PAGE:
Interview : Anil Swarup

Former Education Secretary
MHRD, Govt of India

Q.1
Tempted to begin by asking if writing a book is now a trend for all civil servants? If yes, is it fiction or non-fiction that reigns and what could be the reasons for the genre preferred by these writers?

A. Each one would have a different reason for writing a book and it would unfair to guess the reason. Only the person writing the book can explain why he is doing so. I wrote the book to convey a message to the fellow civil servants and those that want to get into civil service that irrespective of the problems, if a civil servant so desires, he can still perform and do a lot of good. Fiction can easily be written while in service but you can’t be critical of the government while in service.

Q.2
You have been a policy maker as well as a creative writer. Why is it that education in India is looked down upon by those in the West? It is always rote learning vs perceptual learning and Indian students lose out in more than one way when they apply for higher studies abroad or for jobs.

A. I don’t think education is looked down upon even though it is true that it has not been given the desired focus. Consequently it suffers in our country. Indian students have performed marvelously all over the world. However, the quality of education leaves a lot to be desired for the masses. So, there is enormous potential to improve as there are indeed centres where quality education is being imparted. We have to understand, appreciate and replicate these models.

Q.3
What is the probability of creative writing becoming a serious partner in school education in the country? Please remember that our class X board exams focus on an objective layout and aim to get brownie points for having high pass percentages. As a result we come across students who score 100 out of 100 in English but cannot write an application that they weren’t asked to learn-by-heart by the curriculum. Do you think we need to explore the validity of long answers and creative expressions now?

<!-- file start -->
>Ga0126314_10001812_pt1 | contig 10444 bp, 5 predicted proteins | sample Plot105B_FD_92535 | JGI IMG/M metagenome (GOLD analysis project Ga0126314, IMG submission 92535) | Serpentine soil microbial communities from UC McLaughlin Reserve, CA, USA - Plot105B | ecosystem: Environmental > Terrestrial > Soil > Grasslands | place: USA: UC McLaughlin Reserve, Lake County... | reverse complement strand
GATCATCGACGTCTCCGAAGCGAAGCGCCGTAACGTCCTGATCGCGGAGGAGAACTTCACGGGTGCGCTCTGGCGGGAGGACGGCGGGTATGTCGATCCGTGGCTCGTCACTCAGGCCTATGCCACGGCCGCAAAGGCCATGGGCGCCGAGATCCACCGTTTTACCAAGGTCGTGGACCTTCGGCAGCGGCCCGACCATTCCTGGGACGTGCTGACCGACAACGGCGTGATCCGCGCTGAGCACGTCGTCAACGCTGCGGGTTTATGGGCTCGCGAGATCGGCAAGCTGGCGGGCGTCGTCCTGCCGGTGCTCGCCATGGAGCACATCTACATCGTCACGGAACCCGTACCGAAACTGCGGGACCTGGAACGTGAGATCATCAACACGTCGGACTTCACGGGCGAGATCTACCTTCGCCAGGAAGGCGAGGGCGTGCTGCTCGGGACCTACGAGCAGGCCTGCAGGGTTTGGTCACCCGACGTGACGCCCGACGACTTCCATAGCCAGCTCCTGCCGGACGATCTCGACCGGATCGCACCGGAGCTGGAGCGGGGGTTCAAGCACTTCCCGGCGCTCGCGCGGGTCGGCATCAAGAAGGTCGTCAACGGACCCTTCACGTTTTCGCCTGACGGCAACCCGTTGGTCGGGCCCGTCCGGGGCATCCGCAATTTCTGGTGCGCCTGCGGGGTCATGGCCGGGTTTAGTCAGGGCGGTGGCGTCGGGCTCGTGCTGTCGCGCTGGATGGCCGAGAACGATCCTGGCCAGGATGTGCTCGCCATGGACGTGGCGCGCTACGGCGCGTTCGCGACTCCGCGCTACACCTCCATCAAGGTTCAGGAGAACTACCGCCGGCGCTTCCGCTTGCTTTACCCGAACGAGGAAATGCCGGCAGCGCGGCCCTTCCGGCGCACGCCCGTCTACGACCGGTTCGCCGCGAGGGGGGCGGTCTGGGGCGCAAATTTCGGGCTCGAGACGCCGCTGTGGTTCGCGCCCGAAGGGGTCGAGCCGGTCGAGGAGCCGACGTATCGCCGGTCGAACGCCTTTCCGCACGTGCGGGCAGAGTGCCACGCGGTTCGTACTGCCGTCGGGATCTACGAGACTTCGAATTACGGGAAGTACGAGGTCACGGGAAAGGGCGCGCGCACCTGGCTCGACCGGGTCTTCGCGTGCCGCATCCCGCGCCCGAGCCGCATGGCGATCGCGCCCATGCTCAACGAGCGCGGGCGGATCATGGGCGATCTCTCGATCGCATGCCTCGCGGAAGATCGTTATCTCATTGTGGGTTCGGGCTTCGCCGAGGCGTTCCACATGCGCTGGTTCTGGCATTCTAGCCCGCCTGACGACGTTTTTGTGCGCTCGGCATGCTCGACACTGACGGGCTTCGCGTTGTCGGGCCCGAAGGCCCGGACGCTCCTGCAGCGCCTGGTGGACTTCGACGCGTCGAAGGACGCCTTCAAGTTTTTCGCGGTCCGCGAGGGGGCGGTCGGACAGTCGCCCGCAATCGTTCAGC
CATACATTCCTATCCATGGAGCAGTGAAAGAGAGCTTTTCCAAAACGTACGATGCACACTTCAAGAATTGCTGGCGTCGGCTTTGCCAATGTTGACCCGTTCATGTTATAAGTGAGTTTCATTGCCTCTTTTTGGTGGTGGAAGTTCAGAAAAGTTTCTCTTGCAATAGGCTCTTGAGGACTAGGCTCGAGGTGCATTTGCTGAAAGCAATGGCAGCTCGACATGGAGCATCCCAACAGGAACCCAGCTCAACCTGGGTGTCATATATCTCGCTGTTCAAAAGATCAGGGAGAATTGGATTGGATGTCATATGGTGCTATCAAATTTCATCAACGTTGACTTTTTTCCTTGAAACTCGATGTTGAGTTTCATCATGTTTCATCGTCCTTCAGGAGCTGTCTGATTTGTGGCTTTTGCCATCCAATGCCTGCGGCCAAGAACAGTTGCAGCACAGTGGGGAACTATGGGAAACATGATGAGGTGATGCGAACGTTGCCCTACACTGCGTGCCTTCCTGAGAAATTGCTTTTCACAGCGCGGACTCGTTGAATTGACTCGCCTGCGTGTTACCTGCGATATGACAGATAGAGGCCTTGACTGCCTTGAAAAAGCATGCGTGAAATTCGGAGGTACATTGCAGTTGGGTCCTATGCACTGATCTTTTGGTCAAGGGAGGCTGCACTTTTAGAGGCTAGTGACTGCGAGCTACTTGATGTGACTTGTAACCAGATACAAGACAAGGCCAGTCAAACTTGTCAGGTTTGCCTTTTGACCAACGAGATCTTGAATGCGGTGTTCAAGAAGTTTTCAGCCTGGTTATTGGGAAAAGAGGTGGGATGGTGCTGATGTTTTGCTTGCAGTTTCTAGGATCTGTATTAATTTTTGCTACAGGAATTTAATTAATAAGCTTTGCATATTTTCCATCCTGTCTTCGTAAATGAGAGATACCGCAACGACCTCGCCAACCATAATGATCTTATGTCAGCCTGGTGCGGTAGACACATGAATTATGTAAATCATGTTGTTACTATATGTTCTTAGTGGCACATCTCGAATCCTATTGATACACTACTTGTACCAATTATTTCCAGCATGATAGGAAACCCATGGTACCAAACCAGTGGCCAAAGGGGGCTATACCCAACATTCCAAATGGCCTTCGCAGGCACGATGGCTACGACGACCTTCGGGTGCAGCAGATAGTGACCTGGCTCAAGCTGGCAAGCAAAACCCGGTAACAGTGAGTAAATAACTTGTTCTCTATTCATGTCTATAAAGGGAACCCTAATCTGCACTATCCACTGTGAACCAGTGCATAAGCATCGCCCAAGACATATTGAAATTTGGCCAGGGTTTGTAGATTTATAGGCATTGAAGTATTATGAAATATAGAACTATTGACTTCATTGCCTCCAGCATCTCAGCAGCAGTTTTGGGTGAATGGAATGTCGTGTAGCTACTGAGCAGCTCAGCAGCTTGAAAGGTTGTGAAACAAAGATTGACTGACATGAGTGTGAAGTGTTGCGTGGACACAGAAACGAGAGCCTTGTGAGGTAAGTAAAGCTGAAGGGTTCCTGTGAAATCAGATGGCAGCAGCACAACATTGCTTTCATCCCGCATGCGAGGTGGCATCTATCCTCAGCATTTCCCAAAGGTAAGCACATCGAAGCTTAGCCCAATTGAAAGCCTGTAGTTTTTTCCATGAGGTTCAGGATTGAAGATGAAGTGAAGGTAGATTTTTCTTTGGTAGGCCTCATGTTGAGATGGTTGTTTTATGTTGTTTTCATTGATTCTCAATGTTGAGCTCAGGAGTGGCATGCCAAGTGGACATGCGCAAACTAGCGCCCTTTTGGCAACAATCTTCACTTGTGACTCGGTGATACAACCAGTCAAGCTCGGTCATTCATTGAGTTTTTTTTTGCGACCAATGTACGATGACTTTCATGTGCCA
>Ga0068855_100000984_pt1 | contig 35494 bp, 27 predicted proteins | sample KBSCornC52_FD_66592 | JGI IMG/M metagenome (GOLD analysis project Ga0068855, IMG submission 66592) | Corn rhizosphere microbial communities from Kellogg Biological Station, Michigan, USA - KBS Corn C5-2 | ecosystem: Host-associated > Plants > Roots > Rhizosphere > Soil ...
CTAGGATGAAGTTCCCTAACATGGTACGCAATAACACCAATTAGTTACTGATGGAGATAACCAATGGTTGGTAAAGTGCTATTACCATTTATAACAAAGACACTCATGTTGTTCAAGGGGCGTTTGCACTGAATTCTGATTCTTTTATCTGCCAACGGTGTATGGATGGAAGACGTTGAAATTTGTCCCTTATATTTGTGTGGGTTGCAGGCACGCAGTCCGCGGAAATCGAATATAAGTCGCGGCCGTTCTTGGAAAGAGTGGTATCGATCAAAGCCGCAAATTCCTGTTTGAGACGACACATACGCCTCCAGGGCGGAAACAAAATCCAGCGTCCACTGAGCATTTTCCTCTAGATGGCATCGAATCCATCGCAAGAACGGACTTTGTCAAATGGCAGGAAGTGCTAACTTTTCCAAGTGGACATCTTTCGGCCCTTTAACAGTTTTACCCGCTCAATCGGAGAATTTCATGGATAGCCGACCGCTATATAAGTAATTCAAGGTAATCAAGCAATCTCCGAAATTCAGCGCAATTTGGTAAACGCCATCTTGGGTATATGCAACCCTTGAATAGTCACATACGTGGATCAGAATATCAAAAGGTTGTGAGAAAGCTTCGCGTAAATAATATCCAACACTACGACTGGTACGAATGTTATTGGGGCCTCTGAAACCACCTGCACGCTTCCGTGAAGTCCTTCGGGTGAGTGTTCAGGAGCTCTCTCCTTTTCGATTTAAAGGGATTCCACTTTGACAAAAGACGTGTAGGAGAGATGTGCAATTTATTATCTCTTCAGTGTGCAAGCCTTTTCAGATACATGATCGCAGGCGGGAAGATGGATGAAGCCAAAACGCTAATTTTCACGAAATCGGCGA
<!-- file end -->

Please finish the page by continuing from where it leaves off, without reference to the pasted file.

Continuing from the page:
A. This needs to change. We cannot have objective questions in English literature and other social sciences. The tragedy is that all the stake holders seem to be happy with this “delusion” of high marks.

Q.4
Education policies devised at the centre vs what the states/UTs prefer, particularly if the political masters are from different parties, for instance in Delhi… is conflict necessarily present? How easy and how time-affected does conflict-resolution remain so far as education is concerned?

A. Our obsession with policies has to go. India is too diverse a country to have a single policy that is defined in Delhi. What we need is a well defined action plan for each region clearly outlining what needs to be done, how will it be done, who will do it and by when it will be done?

Q.5
Why is it that whenever governments change, the first casualty is always the syllabus? Why it that the core of history is quite is literally figured out-of-shape? Where and when does this stop?

A. I don’t think this is true. There have been marginal changes now and then but there hasn’t been a wholesale change in the syllabus.

Q.6
Why is it that even in the civil services examination it is the marks scored in theory papers that have the ultimate power in deciding the rank an aspirant gets?

A. I am personally of the view that the civil service entrance examination should also undergo a change. Attempt should be made to find leaders and not only those that are good at academics. There are tools available these days to assess leadership qualities of an individual. These tools should be used.

Q.7
Has the cult of intolerance finally found a foothold in the genetic make-up of our civil servants… considering the way dissent, freedom of speech, and creative license is dealt with in the country? There are cartoonists arrested, people held for questioning the government on the social media, and even books being banned — and all this happens even as really harmful fake news gets political patronage. Why can’t the civil servants stop kowtowing to their political masters, if I may say so?

A. I would believe what is happening now is a temporary phase. It has happened in the past and the country recovered from it. Ours is a resilient democracy and has stood the test of time. Difference of opinion is the essence of democracy. As far as civil servants are concerned, their commitment has to be towards the constitutional values. There are all types of civil servants and a large number of them do not kowtow to the politicians. That is the reason why the constitutional norms do get restored periodically. There needs to a greater recognition of such civil servants. Society needs to stand by such civil servants. Once that happens the number of such civil servants will grow.

Q.8
Do you think retirement makes a civil servant bolder and more open to voice the truth?

A. It is inherent in the nature of each individual to be outspoken or not. Before retirement the outspoken ones, bound by the code of conduct, do not go to town with their views but express them on files. However, post retirement they are not bound by such rules and are able to express their views in public. It is not that they suddenly start expressing their views though there could be a few exceptions.

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